Thursday, March 19, 2009

Boston Art Dealers Association on Rose

The Boston Art Dealers Association – and friends – mailed the letter below to Brandeis University yesterday to protest the Waltham school’s plans to close its Rose Art Museum and pawn off its collection:

March 18, 2009

Mr. Perry Traquina
Secretary, Board of Trustees
Brandeis University
415 South Street
Waltham, MA 02453

To the Officers and Members of the Board of Trustees:

As members of the Boston art community we feel compelled to speak out about Brandeis University’s decision to close the Rose Art Museum and sell parts of its collection. Among the things that make the greater Boston area a significant location for art and culture are the institutions of higher learning and their respective venues for public exhibitions. The Rose Art Museum, from its inception in 1961, has been an important part of this scene.

From Sam Hunter to Carl Belz to Joseph Ketner and now Michael Rush, each director has put his own signature on the museum and consequently has been an active participant in the local arts community. Museums like the Rose that mount ground‐breaking exhibitions and have collections of the highest caliber are invaluable teaching resources. That art is undervalued in our society is not new, but to have it so blatantly undervalued by an institution of higher learning is a new low.

As we have watched this sad saga unfold, it has become increasingly clear that one of the biggest problems is the lack of credibility from the office of Brandeis University President Jehuda Reinharz. At the beginning, the closing of the Rose Art Museum was presented as a “no choice situation” with the University’s very existence hanging in the balance and immediate action demanded. Since then, there has been some backtracking by the Brandeis administration and an apology from the President for “screwing up”. Many people, who did not read this letter of apology closely, assumed that the administration was reversing its decision to close the museum. Nothing could be further from the truth; the letter was in effect apologizing for the way the announcement was so abruptly made and not for its decision to close the museum.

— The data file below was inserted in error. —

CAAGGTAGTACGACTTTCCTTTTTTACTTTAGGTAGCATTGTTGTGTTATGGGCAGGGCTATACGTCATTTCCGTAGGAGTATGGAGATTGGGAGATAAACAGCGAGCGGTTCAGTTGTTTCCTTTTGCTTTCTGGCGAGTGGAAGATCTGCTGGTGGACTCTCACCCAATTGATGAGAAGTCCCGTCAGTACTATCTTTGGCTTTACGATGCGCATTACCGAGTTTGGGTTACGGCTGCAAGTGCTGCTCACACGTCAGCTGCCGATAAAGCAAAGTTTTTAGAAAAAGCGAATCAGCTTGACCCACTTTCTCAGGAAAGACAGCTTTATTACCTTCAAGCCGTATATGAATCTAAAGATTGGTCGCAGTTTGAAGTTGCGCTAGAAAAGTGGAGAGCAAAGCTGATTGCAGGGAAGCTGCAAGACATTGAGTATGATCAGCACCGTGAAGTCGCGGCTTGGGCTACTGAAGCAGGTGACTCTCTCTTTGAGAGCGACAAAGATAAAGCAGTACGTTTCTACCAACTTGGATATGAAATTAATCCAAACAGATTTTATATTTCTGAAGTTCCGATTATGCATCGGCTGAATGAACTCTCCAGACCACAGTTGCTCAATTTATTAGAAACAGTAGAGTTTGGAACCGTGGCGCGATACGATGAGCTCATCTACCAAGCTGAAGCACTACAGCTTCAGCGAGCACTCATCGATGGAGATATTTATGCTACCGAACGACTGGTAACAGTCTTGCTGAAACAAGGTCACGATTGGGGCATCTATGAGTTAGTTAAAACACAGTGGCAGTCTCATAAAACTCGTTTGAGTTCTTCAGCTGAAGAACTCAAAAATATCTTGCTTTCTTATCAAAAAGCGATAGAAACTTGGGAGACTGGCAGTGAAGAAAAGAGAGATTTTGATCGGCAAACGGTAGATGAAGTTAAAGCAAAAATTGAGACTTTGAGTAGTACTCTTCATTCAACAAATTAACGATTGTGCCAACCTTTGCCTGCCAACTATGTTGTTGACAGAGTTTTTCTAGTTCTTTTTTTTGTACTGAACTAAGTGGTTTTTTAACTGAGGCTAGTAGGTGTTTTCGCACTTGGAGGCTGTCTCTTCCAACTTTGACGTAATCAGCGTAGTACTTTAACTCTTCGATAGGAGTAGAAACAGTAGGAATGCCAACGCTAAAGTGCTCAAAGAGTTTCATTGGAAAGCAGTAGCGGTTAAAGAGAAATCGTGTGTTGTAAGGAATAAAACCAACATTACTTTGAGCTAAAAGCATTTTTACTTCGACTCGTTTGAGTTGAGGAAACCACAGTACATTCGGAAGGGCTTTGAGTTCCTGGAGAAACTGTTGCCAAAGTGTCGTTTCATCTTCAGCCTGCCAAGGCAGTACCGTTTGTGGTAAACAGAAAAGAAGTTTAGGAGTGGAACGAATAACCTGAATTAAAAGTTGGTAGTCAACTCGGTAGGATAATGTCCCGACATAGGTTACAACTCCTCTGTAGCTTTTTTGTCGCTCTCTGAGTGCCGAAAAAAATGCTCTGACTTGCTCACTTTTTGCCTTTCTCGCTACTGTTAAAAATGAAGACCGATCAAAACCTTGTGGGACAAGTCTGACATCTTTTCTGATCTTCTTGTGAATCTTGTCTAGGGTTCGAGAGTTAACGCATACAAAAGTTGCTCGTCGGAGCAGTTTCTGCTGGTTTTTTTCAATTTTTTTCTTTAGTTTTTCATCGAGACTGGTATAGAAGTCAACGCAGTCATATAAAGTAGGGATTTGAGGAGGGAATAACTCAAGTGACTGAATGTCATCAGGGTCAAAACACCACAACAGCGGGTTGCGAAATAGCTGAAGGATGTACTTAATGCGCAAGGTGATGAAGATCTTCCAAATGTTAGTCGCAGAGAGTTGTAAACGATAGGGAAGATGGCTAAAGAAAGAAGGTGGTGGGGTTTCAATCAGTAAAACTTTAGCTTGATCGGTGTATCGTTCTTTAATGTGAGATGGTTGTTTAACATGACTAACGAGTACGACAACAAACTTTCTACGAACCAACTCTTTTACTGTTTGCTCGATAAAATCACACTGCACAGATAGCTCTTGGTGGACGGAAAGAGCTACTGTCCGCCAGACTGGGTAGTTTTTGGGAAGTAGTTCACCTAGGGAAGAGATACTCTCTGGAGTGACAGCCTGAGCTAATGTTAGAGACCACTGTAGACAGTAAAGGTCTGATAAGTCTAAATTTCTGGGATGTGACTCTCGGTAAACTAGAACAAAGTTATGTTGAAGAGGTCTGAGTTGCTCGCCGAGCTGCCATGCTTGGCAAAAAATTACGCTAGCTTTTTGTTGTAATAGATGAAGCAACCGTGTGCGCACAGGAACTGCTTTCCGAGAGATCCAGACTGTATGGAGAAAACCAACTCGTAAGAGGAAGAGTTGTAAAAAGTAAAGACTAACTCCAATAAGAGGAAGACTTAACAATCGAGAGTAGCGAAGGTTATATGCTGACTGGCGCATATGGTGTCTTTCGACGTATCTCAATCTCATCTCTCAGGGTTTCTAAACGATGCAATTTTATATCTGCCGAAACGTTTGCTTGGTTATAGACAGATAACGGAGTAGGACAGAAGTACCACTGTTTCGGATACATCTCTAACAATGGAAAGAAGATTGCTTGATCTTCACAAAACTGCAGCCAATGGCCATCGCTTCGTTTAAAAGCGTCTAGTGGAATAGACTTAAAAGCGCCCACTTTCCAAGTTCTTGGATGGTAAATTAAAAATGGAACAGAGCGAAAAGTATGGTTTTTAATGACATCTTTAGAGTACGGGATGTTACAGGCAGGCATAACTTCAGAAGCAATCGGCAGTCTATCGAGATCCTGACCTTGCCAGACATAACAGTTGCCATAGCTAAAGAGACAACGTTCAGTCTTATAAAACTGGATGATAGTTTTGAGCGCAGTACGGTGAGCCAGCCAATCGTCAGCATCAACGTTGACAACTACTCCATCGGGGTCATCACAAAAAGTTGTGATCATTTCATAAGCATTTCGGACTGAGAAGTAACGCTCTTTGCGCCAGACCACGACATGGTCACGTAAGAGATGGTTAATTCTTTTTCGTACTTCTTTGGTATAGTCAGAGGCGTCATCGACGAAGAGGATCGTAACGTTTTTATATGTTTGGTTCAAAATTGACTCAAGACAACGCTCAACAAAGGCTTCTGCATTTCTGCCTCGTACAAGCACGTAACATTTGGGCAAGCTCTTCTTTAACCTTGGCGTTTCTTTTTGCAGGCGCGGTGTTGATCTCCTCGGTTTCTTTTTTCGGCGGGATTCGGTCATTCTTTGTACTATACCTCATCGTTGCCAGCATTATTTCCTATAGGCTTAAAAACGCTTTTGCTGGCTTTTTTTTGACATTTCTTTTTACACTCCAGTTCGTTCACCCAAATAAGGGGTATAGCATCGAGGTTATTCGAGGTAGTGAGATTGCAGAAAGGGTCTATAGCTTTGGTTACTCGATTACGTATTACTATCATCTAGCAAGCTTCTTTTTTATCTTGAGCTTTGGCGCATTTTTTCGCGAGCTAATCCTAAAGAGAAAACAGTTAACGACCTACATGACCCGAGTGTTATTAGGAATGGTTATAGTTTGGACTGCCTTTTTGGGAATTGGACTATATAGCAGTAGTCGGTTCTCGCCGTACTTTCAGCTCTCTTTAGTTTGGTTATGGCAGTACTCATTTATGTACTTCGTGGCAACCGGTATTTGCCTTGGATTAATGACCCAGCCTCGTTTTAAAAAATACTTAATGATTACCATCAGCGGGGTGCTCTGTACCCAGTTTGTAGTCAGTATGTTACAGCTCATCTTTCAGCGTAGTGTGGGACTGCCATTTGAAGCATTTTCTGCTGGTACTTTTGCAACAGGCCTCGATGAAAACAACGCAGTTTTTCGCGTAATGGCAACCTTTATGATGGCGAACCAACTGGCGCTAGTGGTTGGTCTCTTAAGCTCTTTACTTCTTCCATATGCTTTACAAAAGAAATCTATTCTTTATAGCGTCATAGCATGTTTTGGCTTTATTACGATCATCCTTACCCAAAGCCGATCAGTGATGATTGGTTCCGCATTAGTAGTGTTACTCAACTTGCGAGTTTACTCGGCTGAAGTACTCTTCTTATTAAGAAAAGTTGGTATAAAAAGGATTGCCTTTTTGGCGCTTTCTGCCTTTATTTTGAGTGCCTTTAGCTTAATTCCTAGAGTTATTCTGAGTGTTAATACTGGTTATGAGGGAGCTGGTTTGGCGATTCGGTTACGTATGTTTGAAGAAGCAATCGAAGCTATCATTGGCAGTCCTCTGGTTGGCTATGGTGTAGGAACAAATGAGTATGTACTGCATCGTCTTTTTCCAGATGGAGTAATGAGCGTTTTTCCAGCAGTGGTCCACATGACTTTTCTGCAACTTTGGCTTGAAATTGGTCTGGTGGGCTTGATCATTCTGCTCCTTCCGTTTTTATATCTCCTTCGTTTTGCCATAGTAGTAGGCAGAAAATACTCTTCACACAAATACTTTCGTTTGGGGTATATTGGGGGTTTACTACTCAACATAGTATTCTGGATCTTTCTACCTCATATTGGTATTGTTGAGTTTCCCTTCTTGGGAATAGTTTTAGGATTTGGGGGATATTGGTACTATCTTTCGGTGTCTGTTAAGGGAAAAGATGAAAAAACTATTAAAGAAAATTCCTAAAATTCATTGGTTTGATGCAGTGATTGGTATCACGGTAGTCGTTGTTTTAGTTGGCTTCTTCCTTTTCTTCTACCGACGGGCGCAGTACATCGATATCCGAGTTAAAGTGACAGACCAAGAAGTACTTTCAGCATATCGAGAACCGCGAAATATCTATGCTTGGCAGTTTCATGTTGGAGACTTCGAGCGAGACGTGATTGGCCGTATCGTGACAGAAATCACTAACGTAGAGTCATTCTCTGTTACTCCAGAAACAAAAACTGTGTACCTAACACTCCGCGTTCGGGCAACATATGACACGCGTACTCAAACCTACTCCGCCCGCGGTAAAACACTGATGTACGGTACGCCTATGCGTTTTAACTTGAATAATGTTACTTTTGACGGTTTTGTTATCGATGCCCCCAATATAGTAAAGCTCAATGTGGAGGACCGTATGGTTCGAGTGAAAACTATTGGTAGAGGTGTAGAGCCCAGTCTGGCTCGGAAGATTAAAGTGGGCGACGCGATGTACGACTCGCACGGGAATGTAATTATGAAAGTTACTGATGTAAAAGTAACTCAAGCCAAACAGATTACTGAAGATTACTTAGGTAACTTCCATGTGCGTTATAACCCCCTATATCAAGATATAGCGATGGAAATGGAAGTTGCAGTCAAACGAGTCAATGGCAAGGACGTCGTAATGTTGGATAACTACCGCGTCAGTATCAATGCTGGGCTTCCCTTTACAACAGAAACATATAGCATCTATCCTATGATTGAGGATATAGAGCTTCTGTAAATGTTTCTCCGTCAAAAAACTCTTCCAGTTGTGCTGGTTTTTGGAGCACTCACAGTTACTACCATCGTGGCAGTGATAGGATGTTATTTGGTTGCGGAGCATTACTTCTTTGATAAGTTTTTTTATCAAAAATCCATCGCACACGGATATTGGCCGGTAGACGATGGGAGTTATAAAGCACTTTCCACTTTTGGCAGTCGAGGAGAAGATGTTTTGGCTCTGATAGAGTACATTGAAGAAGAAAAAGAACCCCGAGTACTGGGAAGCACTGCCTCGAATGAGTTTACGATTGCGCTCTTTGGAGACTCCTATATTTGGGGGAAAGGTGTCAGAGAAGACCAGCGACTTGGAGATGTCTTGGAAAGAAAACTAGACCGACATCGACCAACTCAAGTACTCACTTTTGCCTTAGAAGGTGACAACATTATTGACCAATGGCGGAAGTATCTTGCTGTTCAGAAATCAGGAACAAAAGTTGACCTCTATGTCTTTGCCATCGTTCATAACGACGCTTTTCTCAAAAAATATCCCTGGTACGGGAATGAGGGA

Removing the collection from public view and selling works of art breaks a covenant with the Rose’s donors. These gifts were made to benefit Brandeis and its community in perpetuity. There must be a less ethically questionable way for Brandeis to deal with its current economic crisis. Chopping off a significant part of what makes Brandeis a vibrant, unique and respected institution is not the solution.


Joanna Fink, Alpha Gallery ∗
Alan Fink, Alpha Gallery ∗
Jane Young, Chase Gallery ∗
Joyce Creiger, Creiger Group ∗
Jennifer Wood‐Patrick, Gallery AA/B ∗
Arlette Kayafas, Gallery Kayafas ∗
Arthur Dion, Gallery NAGA ∗
Judy Ann Goldman, Brandeis University, ’64, Judy Ann Goldman Fine Art∗
Robert Klein, Robert Klein Gallery ∗
Barbara Krakow, Barbara Krakow Gallery ∗
Andrea Marquit Clagget, Andrea Marquit Fine Arts ∗
Amnon Goldman, Mercury Gallery ∗
Emily Weintraub, Mercury Gallery ∗
Destiny M. Barletta, Pucker Gallery ∗
Bernard Toale, Toale Projects ∗
Howard Yezerski, Howard Yezerski Gallery ∗ **
Nielsen Gallery ∗
Alison Collins, Gallery Director, Iris Gallery of Fine Art Photography
Susan Lanoue, Lanoue Fine Art
Martha Takayama, Tepper Takayama Fine Arts
Frank Roselli, Soprafina Gallery
Abigail Ross, Judi Rotenberg Gallery
Kara Braciale, Proof Gallery
Suzan Redgate, Copley Society of Art
Marcia Vose, Vose Galleries of Boston
Tony Decaneas, Panopticon Gallery of Photography
Beth Kantrowitz, bk projects
Joyce Parlapiano, the Accidental Gallery
Heather Roy, Artana Gallery
James Hull, Director, Suffolk University Art Gallery
Stephanie Walker, Walker Contemporary**
Russell LaMontagne, LaMontagne Gallery**
Steven Zevitas, Steven Zevitas Gallery

∗ Member, Boston Art Dealers Association **Member, Boston Contemporary Group

Cc: Board of Directors, Rose Art Museum, Brandeis University
Jehuda Reinharz, President, Brandeis University


Post a Comment

<< Home